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Stabilization and Progress in the Western Balkans

Proceedings of the Symposium 2010, Basel, Switzerland September 17-19

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Edited By Dusan Simko and Ueli Mäder

For more than a decade, the Balkans have been a centre of crisis – armed conflicts have brought death, expulsion, destruction and untold suffering to the people. The postwar efforts of the West have failed to bring lasting stability and real progress so far.
The Symposium at Basel University was an interdisciplinary event where complex issues were elucidated by historians, geographers, sociologists and political scientists. The event enabled East and West European scholars and their American counterparts to exchange their somewhat divergent views. The speakers covered a broad range of subjects: historical causes, aspects of postwar economic and social development as well as sociocultural consequences of the democratization process. Special attention was devoted to the situation of minorities, the refugee problem and the security situation in the fragile states of the West Balkans and also to the responsibility of the EU and USA for the general stagnation in the area.
The Symposium was intended to illustrate differing interpretations of the events of the past ten years and to encourage discussion between speakers and participants at the event.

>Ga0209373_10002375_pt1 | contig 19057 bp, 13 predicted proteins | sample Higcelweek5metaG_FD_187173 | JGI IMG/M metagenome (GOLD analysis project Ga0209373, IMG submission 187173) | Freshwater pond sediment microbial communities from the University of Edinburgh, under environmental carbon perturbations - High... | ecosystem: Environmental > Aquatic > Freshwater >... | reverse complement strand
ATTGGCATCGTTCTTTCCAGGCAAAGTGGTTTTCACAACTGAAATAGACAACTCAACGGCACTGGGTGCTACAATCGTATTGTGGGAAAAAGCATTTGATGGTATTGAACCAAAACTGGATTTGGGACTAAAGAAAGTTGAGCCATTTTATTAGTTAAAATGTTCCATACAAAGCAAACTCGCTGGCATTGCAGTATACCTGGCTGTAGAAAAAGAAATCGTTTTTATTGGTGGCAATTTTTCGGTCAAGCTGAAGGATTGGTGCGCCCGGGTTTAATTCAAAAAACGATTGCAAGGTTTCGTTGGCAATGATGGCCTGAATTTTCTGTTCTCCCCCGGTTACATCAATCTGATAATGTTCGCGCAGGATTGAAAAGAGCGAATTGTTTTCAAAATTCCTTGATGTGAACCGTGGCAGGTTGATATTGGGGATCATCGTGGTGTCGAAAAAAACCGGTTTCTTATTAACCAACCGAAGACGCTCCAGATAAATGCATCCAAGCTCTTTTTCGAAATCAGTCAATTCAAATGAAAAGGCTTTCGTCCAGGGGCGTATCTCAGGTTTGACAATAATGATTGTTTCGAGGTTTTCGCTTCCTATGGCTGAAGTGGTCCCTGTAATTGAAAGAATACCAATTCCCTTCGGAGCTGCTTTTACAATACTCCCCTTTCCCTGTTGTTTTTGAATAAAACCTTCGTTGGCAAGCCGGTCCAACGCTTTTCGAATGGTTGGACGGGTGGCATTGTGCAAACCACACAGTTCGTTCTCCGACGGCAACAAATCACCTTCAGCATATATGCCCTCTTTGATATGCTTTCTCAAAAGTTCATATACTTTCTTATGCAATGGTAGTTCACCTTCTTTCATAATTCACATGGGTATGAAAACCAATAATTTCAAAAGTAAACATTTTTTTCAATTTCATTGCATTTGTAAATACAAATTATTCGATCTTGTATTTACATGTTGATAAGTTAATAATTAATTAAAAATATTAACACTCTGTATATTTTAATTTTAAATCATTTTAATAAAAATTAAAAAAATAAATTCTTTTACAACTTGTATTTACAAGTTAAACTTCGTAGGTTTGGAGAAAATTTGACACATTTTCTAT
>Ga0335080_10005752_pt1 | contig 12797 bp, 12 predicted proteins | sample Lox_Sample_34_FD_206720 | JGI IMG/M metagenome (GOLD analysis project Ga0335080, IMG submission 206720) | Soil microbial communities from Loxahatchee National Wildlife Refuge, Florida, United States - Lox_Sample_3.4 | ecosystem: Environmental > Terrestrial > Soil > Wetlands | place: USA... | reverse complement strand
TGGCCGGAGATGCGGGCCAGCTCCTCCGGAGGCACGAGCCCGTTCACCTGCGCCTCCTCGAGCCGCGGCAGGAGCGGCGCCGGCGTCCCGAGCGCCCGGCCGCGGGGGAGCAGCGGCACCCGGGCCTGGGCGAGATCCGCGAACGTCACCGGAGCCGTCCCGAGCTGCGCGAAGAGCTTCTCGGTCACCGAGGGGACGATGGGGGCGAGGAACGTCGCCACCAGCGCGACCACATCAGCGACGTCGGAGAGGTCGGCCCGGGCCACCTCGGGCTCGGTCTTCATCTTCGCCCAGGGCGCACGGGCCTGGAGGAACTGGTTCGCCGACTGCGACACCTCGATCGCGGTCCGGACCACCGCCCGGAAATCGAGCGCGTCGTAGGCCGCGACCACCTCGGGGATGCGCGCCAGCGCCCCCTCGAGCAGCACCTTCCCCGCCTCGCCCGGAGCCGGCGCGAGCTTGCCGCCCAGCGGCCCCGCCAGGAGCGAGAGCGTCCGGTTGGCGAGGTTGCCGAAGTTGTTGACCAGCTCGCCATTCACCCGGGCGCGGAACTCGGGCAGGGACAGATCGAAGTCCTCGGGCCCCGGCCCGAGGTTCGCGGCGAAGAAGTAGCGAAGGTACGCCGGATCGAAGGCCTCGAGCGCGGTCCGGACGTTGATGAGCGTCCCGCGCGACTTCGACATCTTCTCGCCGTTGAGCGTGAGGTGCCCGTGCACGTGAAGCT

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ROZITA DIMOVA - ‘Duldung’ Trauma: Displacement, Protection and‘Tolerance’ of the Srebrenica Survivors in Berlin - 51

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ROZITA DIMOVA ‘Duldung’ Trauma: Displacement, Protection and ‘Tolerance’ of the Srebrenica Survivors in Berlin* The war in Bosnia and Herzegovina (BiH) displaced more than 1,200,000 persons, 700,000 of whom have been living in many West- ern countries. Germany was among those that took most refugees in the early 1990s – around 320,000. Berlin was at the forefront of the humanitarian intervention, accepting approximately 30,000 re- fugees – more than Italy, France and the UK together.1 Wrapped in reunificiation euphoria, Berlin and its people appeared full of com- passion and willingness to assist those who were in need. Coming from all over the Bosnia and Herzegovina (with around 600 people being from Srebrenica, Potocari, and the surrounding areas), most of the refugees were placed in Heims (reception centres), receiving modest (but sufficient) financial support from the state and full medi- cal coverage. Legally, however, their status in the receiving country was not regulated according to the 1951 UN Convention relating to the Sta- tus of Refugees but by a so-called Duldung category, which literally meant ‘tolerated’ status. It required people to return to BiH as soon as the immediate fighting and danger ended. While the Duldung cate- gory was adopted by all EU members at a meeting in Maastricht in 1991, it was only in Germany (and especially in Berlin) that it was applied more than 15 years after the arrival of the refugees. The follow- ing story reveals how Duldung and the requirement to leave Berlin * This...

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